"In the course of history many more people have died for their drink and their dope than have died for their religion or their country" ~ Aldous Huxley
My dearest E.,
I am not talking about the drugs that you take when you are ill, or the drugs you take to try to keep yourself healthy (like vitamins). Let us face the truth: that we live in an age of pills, prescription, legal or otherwise. And I need to tell you this because it is important that I do, that you value your life for what it is worth, because it is a wonderful life that has been given to you- and I hope that you never ruin what you have for an addiction to drugs or alcohol.
You don't want to know that your mother has done some bad things, but I will tell you this because you are my daughter and I owe this to you: that I was once addicted to nicotine. I smoked for several years when I left secondary school. I smoked throughout the whole of my 20s. I smoked for 12 years, until I got pregnant with you and stopped. And started again a few months after you were born. I am clean again now. And I hope to be for the remainder of my life.
Have I done drugs? Yes, I have. Marijuana. I was 18. And that was where I drew the line. I admit, had my resolve not been stronger, I may have ended up abusing even more illegal substances. I was able to stay grounded, because I thought of my parents, and how upset they'd be if anything happened to me, if I became a junkie, if I became an addict. I was a party girl, I had cool friends. I now know that no matter how cool my friends had been, how they told me I was cool, too, that it was ok to be doing drugs, they were wrong. It's never right to be using substances. And drugs are the worst, because they don't react the same with everybody. We're all special, we're individuals with different body systems. What is ok for someone may not be ok for you. Your body may react very differently.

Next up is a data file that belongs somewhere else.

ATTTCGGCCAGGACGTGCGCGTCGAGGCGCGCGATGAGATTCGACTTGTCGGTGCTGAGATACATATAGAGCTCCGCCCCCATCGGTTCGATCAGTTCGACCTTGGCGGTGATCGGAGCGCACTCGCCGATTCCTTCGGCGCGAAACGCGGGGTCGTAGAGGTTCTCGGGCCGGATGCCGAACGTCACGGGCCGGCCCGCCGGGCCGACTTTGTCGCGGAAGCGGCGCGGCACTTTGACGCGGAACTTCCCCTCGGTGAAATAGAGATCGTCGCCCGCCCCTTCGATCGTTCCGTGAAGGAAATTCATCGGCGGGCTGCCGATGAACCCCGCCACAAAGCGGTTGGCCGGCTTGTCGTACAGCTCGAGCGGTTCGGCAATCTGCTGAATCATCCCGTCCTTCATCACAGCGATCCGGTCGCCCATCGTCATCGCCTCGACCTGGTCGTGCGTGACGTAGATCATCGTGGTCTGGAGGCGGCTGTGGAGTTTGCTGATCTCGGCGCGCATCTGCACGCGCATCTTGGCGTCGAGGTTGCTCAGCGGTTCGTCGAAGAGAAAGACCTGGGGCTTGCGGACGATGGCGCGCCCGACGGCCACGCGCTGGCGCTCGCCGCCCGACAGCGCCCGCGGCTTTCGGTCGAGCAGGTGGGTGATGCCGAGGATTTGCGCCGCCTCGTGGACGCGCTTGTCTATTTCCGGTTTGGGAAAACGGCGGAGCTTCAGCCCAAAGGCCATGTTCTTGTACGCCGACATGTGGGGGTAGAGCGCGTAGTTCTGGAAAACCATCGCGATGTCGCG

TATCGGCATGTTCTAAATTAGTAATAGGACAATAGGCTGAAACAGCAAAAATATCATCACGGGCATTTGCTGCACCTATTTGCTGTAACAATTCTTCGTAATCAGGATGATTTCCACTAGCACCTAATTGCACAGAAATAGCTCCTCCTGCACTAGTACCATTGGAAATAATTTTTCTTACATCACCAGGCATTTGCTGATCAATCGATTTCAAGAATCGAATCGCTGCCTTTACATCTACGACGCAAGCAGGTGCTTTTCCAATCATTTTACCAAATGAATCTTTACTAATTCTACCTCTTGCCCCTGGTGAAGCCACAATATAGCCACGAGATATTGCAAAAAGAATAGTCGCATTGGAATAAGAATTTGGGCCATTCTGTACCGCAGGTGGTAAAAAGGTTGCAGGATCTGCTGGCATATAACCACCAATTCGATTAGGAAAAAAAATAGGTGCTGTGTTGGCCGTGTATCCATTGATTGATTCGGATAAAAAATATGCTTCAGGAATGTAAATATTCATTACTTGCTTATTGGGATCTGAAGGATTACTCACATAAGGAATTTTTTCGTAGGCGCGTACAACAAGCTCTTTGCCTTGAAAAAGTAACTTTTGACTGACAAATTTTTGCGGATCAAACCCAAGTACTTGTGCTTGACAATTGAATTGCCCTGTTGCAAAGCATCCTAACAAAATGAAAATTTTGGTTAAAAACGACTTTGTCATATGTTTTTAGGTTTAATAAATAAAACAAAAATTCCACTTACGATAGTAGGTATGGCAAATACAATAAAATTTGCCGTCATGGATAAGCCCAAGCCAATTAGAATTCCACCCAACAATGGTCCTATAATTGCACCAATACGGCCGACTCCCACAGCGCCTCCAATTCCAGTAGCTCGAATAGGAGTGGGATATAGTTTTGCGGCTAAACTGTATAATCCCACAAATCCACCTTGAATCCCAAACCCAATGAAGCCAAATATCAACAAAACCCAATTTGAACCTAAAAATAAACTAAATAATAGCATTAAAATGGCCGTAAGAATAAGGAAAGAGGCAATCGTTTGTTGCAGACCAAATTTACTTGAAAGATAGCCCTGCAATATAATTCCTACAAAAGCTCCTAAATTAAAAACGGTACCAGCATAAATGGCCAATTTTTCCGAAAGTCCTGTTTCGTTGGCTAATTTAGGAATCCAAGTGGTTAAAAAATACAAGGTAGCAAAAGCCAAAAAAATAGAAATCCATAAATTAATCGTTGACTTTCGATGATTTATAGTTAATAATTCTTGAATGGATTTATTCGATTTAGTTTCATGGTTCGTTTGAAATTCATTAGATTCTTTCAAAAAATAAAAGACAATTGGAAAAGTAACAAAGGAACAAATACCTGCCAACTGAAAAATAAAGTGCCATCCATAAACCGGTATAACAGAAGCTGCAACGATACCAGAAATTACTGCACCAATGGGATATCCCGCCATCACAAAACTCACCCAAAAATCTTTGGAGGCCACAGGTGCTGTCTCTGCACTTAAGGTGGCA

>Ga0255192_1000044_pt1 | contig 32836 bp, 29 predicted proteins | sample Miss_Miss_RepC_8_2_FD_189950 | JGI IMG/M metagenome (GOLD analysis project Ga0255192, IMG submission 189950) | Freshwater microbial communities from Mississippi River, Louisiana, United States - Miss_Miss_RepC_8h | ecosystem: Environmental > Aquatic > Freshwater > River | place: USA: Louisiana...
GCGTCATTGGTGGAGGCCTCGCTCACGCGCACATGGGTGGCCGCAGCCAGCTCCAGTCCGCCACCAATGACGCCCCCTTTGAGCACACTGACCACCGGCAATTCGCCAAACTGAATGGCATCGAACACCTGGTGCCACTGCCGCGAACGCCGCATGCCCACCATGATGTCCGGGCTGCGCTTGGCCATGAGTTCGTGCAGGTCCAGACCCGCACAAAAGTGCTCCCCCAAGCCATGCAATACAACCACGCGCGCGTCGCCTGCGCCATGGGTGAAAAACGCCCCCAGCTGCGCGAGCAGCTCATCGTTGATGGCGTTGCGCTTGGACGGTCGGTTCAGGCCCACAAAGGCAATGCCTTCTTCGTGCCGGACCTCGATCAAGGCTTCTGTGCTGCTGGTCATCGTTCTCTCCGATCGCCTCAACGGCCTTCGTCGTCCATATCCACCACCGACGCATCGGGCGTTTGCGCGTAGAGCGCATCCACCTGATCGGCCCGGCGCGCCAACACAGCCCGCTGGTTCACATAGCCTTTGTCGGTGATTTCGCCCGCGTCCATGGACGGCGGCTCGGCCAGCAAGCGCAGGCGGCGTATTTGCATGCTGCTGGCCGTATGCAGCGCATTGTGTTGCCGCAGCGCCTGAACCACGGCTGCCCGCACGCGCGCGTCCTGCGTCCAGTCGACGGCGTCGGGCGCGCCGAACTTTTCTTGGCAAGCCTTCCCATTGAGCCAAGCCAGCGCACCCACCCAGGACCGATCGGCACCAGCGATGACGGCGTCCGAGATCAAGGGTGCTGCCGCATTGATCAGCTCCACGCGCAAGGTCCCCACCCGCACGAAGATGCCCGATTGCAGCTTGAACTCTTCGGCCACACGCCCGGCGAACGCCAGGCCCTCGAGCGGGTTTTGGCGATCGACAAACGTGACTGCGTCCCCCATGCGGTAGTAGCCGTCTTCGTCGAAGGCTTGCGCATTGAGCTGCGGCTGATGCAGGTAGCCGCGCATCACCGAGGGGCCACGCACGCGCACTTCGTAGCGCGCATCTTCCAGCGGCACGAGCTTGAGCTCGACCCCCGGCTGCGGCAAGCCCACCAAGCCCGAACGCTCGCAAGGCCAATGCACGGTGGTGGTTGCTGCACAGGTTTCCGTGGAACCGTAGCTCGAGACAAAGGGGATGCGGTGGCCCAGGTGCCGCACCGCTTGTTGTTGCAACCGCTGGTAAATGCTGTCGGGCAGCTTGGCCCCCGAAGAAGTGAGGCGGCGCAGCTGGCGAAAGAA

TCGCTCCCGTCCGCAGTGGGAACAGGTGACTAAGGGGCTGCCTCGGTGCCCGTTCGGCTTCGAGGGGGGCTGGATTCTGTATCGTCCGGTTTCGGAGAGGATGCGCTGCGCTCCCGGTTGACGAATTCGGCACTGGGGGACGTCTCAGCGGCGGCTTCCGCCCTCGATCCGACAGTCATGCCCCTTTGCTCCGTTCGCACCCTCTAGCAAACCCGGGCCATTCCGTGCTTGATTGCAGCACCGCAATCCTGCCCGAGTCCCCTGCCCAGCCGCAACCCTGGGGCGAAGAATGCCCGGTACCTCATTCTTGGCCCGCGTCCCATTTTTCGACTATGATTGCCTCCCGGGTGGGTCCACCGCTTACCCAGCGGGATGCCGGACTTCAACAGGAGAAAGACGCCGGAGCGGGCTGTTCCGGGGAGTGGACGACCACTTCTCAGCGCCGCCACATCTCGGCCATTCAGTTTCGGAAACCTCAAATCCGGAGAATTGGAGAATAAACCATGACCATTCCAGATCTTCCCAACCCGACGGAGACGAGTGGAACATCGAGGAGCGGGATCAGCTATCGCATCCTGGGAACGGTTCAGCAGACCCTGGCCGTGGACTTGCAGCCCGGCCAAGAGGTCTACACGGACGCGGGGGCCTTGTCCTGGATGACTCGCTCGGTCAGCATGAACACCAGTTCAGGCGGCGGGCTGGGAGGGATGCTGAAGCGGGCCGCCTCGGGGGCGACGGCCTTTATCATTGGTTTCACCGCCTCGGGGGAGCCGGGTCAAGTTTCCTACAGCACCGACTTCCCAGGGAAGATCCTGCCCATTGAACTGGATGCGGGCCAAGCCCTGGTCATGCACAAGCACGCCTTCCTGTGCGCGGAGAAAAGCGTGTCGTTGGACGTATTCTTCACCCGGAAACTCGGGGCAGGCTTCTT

Have I done alcohol? Sure, I have. I've had drinks, and I've got drunk heaps of times. I was young and carefree. I was never an alcoholic, though. And I always remembered my father telling me not to drink and drive. It's very important. Even though I knew my father would beat the living daylights out of me for leaving my car in a strange place overnight, I got a sober friend to send me home once when I knew I had drunk too much to drive carefully. Now I have the occasional glass of wine, a shot of whiskey, some beer. On special occasions. I don't like alcohol much these days. I'd like to think it's because I'm growing more mature, and perhaps, more responsible? And I ALWAYS watched my drinks, whether I was in a club or even if I was in the company of friends. Be very careful with your drinks.
I read a very sad, horrifying story in Readers' Digest, about a wonderful girl who was fun, loving and popular. Her parents, teachers and friends adored her. She had good grades, she was generous and kind, she was a good daughter who got along well with her parents, and she had friends she loved to hang out with. But she made a little mistake one day which cost her her life. She took an Ecstasy pill when her friend offered it to her. Perhaps she was thinking, it's only one little pill. And everyone said it made them feel good after they took it. That one pill killed her because her body could not take it. She died, and she was only 16 years old. I wanted to cry for her parents. And it scared me when I read that story, because that girl could be you someday. And for the life of me, I want to protect you forever, but I know that I can't. So, you must protect yourself.